As Buffer’s 2018 work report concluded, the vast majority of people working remotely do so from their home office (78%), not coworking spaces and cafes. So although social media portrays a remote workforce dominated by the “WeWork empire,” people are actually finding the most success at home. And personal organization is a contributing factor.

Of course, staying organized pertains to more than the desk and project folders. You — the remote employee — are just as much a part of the workspace as your computer and must clear your mind to be productive. However possible, do this daily — make it routine. Advice given by author and subject matter expert Brianna Wiest, ‘begin and end the day by taking notes; put your thoughts (and feelings) on paper and review your emotions’ — and how they impacted the day. This builds awareness and trains you to “go positive” during your most productive hours, creating an environment conducive to good work and good vibes.

Getting (and staying) organized calls for a commitment to oneself, accepting the ups and downs and knowing when to work — or when to take a break. So, along with the to-do list, outline your day as often as possible and pay special attention to your needs (i.e., breaks, outside communication, focus, inspiration, and finding flow). Ideally, getting organized will facilitate a sustainable workflow that aids in long-term happiness and satisfaction with work. Additionally, staying organized and in control of feelings and emotions is the key to crossing current goals off the list while preparing for what lies ahead.

Stay Active and Over-Communicate

Office chat… it’s often taken for granted by office-bound employees. But finding joy as a remote employee is partially dependent on talking with team members, often. Cats are great and all but they simply can’t provide healthy dialogue throughout the day. (Yes, we’ve seen the Facebook videos and were just as impressed as you. Still, you need more than moew-speak.)

A point well-articulated by the Ladders blog, successful remote workers establish an active morning, afternoon and evening routine, rich in team communication. This includes regular phone and video calls, even for the sake of clarity on a task. Additionally, get comfortable ending project calls with brief conversations about last night’s game or that ridiculously emotional episode of “This is Us.” Don’t worry, you aren’t losing focus for doing so; you are connecting with coworkers the same way an office employee would. We’ve already become avatars thanks to our new iphones. For the sake of joy, let’s preserve human-to-human conversations while working in the remote environment. ‘You’re going to be smiling and laughing less at work as a result of being alone, and spending less time around your coworkers. Do something to make yourself laugh.’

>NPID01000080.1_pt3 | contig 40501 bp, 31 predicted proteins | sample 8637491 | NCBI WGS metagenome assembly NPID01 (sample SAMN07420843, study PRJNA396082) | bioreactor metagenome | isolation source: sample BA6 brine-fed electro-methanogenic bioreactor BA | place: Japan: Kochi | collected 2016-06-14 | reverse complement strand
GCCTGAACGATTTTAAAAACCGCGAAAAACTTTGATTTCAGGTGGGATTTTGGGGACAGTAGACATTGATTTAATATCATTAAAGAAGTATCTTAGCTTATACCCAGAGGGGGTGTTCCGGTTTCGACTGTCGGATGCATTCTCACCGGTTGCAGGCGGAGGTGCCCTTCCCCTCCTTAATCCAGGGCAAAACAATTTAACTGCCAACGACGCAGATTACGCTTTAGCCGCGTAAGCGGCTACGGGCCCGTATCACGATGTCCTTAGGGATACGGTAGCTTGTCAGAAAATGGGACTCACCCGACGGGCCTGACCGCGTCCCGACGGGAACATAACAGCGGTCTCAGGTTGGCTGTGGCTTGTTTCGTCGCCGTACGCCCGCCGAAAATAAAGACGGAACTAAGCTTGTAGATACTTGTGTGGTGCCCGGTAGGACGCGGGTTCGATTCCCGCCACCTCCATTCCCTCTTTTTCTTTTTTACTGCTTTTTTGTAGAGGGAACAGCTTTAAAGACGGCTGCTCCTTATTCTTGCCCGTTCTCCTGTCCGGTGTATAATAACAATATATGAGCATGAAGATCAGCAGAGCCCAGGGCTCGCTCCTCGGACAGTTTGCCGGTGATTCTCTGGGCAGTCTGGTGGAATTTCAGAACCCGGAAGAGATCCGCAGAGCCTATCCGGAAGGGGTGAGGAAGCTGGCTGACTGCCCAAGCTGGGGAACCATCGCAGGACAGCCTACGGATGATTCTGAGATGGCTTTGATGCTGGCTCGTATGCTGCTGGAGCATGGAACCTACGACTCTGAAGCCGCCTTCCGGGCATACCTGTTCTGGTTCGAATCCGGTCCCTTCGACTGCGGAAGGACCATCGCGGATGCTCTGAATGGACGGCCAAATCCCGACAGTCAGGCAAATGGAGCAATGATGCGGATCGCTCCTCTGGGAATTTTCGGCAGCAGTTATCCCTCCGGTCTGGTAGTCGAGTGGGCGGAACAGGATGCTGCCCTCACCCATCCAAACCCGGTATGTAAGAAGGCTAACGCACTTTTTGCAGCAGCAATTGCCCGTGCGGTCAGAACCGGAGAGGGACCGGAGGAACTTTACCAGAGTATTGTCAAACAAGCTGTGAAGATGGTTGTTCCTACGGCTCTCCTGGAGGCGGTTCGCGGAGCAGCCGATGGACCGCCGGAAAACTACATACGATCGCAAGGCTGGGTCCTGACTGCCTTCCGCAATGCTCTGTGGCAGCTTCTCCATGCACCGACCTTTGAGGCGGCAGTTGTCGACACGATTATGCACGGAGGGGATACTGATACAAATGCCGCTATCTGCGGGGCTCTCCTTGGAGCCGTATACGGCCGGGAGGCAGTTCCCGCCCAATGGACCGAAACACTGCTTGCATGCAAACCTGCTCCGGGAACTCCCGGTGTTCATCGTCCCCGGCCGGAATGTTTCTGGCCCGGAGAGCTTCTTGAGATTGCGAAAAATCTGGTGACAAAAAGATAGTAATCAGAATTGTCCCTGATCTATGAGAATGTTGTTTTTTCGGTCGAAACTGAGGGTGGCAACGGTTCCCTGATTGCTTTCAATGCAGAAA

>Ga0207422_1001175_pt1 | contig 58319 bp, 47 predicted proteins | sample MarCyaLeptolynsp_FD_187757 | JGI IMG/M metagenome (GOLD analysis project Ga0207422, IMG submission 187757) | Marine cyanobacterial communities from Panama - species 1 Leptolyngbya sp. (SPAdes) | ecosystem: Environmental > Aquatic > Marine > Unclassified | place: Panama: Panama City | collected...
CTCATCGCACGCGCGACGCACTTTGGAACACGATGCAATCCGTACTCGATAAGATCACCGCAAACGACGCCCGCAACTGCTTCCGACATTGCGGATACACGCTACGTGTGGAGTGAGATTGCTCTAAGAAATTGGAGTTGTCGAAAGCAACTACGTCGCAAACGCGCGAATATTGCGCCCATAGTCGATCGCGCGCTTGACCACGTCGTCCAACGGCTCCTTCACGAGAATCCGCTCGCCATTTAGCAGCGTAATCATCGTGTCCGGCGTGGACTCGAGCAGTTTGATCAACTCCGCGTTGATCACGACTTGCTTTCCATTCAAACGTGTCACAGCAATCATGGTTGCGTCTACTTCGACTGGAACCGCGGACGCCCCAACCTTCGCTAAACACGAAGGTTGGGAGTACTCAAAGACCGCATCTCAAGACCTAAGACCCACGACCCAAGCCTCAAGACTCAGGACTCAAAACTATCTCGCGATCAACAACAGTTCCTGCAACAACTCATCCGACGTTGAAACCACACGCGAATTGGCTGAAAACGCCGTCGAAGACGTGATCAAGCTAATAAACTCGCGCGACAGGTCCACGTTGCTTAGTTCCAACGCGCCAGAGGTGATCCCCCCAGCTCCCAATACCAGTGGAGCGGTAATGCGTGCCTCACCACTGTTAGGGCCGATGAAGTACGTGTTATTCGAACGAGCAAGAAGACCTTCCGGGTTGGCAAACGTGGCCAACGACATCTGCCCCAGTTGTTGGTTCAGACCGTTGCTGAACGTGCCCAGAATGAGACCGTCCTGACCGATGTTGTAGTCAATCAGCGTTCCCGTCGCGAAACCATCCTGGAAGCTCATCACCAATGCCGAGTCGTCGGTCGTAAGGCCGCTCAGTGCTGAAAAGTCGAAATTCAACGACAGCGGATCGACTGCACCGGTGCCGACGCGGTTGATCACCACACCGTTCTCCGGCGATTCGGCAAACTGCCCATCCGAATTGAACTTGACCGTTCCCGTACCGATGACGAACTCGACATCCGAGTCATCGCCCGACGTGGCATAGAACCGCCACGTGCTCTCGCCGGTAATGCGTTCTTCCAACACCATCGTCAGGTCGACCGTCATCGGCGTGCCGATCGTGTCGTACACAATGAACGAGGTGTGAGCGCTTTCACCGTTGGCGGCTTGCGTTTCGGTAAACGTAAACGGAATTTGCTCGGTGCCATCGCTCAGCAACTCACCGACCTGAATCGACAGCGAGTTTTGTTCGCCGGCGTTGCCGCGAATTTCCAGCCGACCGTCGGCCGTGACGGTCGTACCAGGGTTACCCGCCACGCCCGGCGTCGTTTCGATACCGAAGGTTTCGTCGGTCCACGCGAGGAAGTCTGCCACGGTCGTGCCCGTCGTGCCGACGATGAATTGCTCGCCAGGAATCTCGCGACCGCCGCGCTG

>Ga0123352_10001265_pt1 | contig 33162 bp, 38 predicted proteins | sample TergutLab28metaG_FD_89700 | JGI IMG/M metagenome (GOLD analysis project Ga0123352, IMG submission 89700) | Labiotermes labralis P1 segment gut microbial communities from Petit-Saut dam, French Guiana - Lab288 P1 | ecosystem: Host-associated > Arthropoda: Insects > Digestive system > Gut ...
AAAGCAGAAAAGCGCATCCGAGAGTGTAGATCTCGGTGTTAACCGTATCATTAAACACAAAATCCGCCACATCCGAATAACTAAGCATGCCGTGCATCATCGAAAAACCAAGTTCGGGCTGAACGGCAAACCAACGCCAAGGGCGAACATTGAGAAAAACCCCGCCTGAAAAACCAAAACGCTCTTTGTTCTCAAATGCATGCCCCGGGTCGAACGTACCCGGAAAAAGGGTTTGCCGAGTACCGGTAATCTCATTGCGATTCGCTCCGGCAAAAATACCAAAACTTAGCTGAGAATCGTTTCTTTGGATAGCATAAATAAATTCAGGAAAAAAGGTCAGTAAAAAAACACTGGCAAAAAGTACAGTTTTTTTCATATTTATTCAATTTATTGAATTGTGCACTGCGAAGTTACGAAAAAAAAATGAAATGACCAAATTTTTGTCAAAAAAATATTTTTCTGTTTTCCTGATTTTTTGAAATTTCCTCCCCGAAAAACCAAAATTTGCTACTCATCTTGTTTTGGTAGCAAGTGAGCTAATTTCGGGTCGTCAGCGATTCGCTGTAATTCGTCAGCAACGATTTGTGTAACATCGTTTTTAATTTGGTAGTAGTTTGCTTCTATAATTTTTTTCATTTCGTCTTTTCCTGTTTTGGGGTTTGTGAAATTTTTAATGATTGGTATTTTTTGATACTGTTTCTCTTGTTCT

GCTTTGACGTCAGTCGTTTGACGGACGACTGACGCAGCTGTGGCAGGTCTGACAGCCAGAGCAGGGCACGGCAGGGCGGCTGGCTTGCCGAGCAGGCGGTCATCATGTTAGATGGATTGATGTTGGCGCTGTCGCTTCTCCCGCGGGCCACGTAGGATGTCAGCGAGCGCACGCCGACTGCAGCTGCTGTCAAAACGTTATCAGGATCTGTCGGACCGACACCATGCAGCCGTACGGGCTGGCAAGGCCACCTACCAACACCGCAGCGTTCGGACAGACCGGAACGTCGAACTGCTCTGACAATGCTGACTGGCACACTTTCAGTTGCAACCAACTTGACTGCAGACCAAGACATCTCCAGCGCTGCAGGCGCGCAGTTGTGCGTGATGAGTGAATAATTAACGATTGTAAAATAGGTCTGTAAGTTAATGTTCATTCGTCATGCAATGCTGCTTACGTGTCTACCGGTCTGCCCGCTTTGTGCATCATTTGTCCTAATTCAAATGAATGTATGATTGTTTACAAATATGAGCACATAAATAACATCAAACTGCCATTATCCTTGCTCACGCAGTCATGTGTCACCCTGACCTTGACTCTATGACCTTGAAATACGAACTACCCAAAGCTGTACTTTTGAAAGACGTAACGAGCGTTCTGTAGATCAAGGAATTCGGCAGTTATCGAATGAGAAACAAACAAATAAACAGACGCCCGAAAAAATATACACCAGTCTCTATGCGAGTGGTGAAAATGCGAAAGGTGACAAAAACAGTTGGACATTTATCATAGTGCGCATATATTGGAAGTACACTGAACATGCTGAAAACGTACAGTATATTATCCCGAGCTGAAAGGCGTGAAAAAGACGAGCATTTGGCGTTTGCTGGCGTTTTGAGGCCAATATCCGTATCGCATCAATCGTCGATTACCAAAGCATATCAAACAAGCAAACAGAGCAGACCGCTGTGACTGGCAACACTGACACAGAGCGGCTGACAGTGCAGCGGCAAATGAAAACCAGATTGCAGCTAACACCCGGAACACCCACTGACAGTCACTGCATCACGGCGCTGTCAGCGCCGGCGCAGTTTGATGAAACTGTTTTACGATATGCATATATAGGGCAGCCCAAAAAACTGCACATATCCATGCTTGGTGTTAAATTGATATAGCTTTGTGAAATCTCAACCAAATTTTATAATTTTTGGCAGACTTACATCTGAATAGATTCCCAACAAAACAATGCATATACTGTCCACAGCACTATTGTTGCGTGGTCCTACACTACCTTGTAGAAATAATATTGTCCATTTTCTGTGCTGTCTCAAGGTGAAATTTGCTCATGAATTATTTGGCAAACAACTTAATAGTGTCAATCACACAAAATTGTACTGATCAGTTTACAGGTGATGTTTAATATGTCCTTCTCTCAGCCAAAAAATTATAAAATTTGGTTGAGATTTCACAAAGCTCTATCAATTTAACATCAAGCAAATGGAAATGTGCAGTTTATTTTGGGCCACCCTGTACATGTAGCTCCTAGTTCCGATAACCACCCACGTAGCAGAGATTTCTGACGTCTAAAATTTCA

“You communicate too much,” said no remote team member ever. Strict meeting policy or not, consistent communication is a gift among those without a central office. It’s value is realized beyond the boundaries of team performance or project success. On a deeper level, communicating daily replicates the quality interaction employees require to remain engaged and productive. In fact, by establishing a schedule of one-on-one calls, team video chats, and project-performance round-table meetings, remote workers can derive more joy and feel better about their position.

Increased productivity and focus are a byproduct of consistent communication. Words shared by the studio’s Executive Director, “It’s about sharing good content when found, being inclusive, highlighting people’s accomplishments, encouraging them to share with each other, be funny, be accessible, let go where you can, and assist where you see struggle.” It may require more work, but communicating effectively leads to feeling more joy in the remote setting.

American author Chuck Palahniuk said it best, “Find joy in everything you choose to do. Every job, relationship, home… it’s your responsibility to love it, or change it.” When you filter out the many surface-level reasons people choose remote work (all valid), this decision almost always boils down to a search for happiness and joy. Fortunately, accepting the responsibilities associated with remote work grants you control over the physical working environment, and therefore the joy it provides. A design studio with creatives located across the country, Designing North Studios believes a positive space influences good work. So, if it’s joy you are looking for (along with cool team members and engaging projects) we think you should check us out.